"The global pool of money. That's where our story begins. Most people don’t think about it but there’s this huge pool of money out there, which is basically all the money the world is saving now. Insurance companies saving for a catastrophe, pension funds saving money for retirement, the central bank of England saving for whatever central banks save for. All the world’s savings.

Ceyla Pazarbasioglu: It's a lot of money. It's about 70 trillion."

Which had to find a place to go, just when the rising US housing market, cheap credit, and shoddy 'mortgage-backed securities' seemed inviting. That, plus the bankers leveraged themselves up to 30:1 or more, to extract even more cash from bigger deals.

Also: making bets with borrowed money is great, as long as you win the bets.

Two personal recollections:

re: your observation on --
"brilliant people who might have been doing useful work involving derivatives and integrals"

My closest friend from the science high school I went to in NYC has a PhD in astrophysics (Princeton, U Chicago). He went into finance in the early 90's after eating ramen as a post-doc at Yale for a few years. He now runs the 'risk' desk at Morgan Stanley, where he's a managing director. Making -- or assessing -- models about derivatives is part of his job, I think. His work as a scientist involved making models about the first three seconds of the universe.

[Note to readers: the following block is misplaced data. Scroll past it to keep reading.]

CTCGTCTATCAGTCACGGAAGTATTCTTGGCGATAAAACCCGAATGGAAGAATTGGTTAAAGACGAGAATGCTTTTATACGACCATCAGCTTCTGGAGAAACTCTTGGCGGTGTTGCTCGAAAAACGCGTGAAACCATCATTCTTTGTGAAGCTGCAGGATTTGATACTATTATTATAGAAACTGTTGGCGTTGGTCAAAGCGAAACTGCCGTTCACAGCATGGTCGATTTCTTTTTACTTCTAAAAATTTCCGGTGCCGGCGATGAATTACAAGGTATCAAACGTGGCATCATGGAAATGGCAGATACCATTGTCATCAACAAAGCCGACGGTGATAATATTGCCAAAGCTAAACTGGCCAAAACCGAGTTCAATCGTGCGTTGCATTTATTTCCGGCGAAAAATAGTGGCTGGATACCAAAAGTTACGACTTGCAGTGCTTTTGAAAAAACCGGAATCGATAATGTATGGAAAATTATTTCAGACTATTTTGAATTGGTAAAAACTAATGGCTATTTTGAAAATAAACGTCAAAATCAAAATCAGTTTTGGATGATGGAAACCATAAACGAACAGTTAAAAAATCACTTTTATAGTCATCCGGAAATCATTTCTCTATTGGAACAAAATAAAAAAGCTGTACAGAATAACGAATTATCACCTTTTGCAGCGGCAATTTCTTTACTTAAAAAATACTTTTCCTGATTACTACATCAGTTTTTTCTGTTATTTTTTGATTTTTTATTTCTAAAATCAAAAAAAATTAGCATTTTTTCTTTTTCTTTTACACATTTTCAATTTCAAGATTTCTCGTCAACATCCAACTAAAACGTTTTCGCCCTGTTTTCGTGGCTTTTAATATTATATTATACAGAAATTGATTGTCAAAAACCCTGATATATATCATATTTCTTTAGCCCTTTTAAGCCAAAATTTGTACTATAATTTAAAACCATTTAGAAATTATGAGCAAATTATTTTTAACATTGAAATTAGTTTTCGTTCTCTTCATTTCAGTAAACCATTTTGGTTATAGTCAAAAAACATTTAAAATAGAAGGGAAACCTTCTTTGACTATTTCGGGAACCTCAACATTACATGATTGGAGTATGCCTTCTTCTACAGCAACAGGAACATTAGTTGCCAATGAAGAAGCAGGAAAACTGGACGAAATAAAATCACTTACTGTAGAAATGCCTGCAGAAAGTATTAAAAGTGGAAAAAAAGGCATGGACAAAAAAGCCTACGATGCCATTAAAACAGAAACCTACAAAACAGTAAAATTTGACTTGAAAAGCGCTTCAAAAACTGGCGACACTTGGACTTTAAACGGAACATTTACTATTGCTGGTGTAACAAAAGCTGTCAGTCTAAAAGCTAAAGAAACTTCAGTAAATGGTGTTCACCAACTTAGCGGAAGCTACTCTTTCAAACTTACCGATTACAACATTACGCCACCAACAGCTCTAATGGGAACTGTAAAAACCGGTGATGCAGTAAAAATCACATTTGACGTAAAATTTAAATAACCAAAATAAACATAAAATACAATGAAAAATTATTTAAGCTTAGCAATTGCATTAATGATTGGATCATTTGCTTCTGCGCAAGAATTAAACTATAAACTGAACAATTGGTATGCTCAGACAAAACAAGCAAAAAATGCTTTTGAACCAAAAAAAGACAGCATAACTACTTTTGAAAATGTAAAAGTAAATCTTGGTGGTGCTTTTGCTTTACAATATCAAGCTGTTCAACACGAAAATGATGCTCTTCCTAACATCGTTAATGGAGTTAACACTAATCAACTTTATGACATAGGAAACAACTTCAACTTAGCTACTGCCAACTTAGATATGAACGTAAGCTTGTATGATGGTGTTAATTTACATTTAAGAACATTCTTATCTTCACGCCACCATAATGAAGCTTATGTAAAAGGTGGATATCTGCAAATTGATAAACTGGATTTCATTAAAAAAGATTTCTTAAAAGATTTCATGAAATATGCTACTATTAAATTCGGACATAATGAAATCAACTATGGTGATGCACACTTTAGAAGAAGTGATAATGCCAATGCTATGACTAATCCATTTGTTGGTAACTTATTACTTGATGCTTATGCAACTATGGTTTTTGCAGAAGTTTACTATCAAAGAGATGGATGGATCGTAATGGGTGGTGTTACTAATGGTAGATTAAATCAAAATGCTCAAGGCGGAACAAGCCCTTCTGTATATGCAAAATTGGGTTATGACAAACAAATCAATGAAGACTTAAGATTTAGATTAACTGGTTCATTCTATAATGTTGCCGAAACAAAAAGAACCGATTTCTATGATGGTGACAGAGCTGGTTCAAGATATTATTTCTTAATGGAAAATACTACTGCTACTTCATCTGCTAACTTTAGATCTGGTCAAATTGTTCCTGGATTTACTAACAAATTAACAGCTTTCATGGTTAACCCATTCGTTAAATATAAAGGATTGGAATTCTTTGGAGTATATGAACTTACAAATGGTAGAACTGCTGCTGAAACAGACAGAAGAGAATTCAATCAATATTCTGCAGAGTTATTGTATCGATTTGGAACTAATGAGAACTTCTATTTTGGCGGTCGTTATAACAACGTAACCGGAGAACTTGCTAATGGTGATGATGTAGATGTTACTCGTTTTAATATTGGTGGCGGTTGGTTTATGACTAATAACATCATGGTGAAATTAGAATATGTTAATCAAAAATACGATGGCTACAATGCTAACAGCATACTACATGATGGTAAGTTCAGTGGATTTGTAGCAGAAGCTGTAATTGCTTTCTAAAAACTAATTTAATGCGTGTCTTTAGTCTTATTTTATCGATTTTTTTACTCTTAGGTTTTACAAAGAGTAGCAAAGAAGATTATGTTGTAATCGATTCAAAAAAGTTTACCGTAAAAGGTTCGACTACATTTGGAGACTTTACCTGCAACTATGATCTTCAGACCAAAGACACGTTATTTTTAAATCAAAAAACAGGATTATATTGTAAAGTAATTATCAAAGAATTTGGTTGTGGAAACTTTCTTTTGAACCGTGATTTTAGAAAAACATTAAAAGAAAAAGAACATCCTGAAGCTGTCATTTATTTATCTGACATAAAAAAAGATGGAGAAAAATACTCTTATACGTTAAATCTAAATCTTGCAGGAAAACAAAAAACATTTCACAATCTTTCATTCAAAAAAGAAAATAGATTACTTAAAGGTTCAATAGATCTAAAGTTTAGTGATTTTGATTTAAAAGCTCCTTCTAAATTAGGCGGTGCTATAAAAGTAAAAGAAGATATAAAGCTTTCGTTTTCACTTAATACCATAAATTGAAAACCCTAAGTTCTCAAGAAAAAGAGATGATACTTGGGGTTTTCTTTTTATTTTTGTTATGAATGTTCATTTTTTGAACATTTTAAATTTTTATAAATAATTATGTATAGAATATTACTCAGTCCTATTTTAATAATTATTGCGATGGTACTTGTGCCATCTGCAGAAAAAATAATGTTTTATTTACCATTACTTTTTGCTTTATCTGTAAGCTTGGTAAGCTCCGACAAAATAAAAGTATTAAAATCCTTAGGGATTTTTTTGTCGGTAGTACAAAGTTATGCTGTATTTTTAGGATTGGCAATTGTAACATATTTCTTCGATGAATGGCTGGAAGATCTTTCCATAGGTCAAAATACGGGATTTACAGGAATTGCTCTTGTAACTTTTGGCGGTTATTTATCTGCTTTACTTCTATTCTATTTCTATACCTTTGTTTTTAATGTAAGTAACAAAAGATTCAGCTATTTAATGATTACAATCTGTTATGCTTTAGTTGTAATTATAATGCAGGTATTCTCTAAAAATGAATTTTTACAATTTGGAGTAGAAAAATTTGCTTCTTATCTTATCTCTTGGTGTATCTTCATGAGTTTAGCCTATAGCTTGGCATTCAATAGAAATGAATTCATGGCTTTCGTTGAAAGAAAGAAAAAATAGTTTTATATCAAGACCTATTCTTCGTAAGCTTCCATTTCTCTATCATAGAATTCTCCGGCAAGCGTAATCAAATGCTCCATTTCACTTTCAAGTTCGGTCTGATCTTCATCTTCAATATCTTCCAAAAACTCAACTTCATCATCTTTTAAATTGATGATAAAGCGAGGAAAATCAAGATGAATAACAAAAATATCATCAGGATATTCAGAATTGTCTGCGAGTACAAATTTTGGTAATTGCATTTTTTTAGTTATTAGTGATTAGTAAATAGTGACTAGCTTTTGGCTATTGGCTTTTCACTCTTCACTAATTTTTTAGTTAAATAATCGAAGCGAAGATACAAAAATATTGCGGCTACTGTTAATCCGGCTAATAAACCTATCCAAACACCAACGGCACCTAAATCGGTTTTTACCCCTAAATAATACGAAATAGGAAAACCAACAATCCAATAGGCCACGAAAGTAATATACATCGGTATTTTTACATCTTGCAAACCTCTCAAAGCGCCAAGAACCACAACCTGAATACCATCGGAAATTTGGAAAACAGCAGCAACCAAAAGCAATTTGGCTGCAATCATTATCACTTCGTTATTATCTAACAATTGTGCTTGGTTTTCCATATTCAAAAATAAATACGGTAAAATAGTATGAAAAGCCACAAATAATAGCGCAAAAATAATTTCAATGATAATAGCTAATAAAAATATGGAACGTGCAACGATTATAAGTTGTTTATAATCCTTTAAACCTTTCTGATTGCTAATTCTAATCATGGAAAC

The pay scale in NYC jobs in finance was, until this year, 4:1 over the average pay in NYC.

The average pay at Goldman (clerks, IT people, security guards, traders) was $ 622,000 in 2006.

Because of the pay, over the past decade and more about 40% of the US's best college students (seniors at the Ivies and MIT, for example) entered the financial industry. Perhaps there has been a double cost: the perpetuation of a Ponzi scheme, and a brain drain. The talent drain may have been particularly acute because of the consuming nature of financial jobs -- with no actuators but greed and fear, & no end product but the firm's profit. 15+ hr days, 7 day weeks, roped to Blackberries and screens, with little time to reflect on the wisdom of their machinations.

A story about imaginary money: in 1999 I went to Cuba, and heard stories of their bitter economic crisis in the early 90's from a stringer for the Economist. He had arrived in 1992, when the paper currency was blowing down the street with no one bothering to pick it up. (The only real currency was the dollar, which was strong.)